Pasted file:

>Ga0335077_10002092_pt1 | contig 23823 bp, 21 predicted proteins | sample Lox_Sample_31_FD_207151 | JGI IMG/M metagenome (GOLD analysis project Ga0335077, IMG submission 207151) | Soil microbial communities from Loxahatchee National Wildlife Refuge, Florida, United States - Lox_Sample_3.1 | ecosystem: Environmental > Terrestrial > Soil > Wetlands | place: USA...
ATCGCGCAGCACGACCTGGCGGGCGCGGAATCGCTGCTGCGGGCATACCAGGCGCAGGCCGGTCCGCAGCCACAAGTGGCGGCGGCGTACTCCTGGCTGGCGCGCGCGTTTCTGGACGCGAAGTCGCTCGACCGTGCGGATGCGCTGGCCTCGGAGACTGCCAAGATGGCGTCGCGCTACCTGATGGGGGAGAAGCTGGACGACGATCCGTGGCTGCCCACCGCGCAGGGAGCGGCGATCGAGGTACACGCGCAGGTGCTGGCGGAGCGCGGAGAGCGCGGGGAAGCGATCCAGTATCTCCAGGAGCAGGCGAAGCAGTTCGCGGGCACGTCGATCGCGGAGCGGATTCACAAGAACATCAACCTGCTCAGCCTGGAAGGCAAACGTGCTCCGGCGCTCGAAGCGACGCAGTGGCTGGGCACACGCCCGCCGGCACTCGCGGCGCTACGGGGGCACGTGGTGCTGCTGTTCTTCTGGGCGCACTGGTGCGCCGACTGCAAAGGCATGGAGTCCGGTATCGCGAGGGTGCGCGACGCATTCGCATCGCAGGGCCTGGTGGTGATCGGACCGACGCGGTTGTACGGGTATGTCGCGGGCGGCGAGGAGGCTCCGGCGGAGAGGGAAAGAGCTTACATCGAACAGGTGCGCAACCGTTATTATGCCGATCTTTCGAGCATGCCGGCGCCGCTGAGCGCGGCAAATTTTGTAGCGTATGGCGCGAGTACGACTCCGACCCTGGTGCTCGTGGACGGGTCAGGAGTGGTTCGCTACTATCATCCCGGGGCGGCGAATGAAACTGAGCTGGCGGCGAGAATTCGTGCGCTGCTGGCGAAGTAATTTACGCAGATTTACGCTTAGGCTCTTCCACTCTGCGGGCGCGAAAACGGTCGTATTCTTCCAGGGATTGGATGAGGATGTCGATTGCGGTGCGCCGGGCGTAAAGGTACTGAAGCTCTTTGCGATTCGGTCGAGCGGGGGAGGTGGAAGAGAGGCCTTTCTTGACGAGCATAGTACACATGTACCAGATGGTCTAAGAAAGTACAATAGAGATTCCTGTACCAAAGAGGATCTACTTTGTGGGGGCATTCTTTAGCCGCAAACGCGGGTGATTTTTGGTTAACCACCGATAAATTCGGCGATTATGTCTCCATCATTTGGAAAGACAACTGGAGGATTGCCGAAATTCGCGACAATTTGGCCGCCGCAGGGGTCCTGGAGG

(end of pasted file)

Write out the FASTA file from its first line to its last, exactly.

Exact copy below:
>Ga0335077_10002092_pt1 | contig 23823 bp, 21 predicted proteins | sample Lox_Sample_31_FD_207151 | JGI IMG/M metagenome (GOLD analysis project Ga0335077, IMG submission 207151) | Soil microbial communities from Loxahatchee National Wildlife Refuge, Florida, United States - Lox_Sample_3.1 | ecosystem: Environmental > Terrestrial > Soil > Wetlands | place: USA...
ATCGCGCAGCACGACCTGGCGGGCGCGGAATCGCTGCTGCGGGCATACCAGGCGCAGGCCGGTCCGCAGCCACAAGTGGCGGCGGCGTACTCCTGGCTGGCGCGCGCGTTTCTGGACGCGAAGTCGCTCGACCGTGCGGATGCGCTGGCCTCGGAGACTGCCAAGATGGCGTCGCGCTACCTGATGGGGGAGAAGCTGGACGACGATCCGTGGCTGCCCACCGCGCAGGGAGCGGCGATCGAGGTACACGCGCAGGTGCTGGCGGAGCGCGGAGAGCGCGGGGAAGCGATCCAGTATCTCCAGGAGCAGGCGAAGCAGTTCGCGGGCACGTCGATCGCGGAGCGGATTCACAAGAACATCAACCTGCTCAGCCTGGAAGGCAAACGTGCTCCGGCGCTCGAAGCGACGCAGTGGCTGGGCACACGCCCGCCGGCACTCGCGGCGCTACGGGGGCACGTGGTGCTGCTGTTCTTCTGGGCGCACTGGTGCGCCGACTGCAAAGGCATGGAGTCCGGTATCGCGAGGGTGCGCGACGCATTCGCATCGCAGGGCCTGGTGGTGATCGGACCGACGCGGTTGTACGGGTATGTCGCGGGCGGCGAGGAGGCTCCGGCGGAGAGGGAAAGAGCTTACATCGAACAGGTGCGCAACCGTTATTATGCCGATCTTTCGAGCATGCCGGCGCCGCTGAGCGCGGCAAATTTTGTAGCGTATGGCGCGAGTACGACTCCGACCCTGGTGCTCGTGGACGGGTCAGGAGTGGTTCGCTACTATCATCCCGGGGCGGCGAATGAAACTGAGCTGGCGGCGAGAATTCGTGCGCTGCTGGCGAAGTAATTTACGCAGATTTACGCTTAGGCTCTTCCACTCTGCGGGCGCGAAAACGGTCGTATTCTTCCAGGGATTGGATGAGGATGTCGATTGCGGTGCGCCGGGCGTAAAGGTACTGAAGCTCTTTGCGATTCGGTCGAGCGGGGGAGGTGGAAGAGAGGCCTTTCTTGACGAGCATAGTACACATGTACCAGATGGTCTAAGAAAGTACAATAGAGATTCCTGTACCAAAGAGGATCTACTTTGTGGGGGCATTCTTTAGCCGCAAACGCGGGTGATTTTTGGTTAACCACCGATAAATTCGGCGATTATGTCTCCATCATTTGGAAAGACAACTGGAGGATTGCCGAAATTCGCGACAATTTGGCCGCCGCAGGGGTCCTGGAGG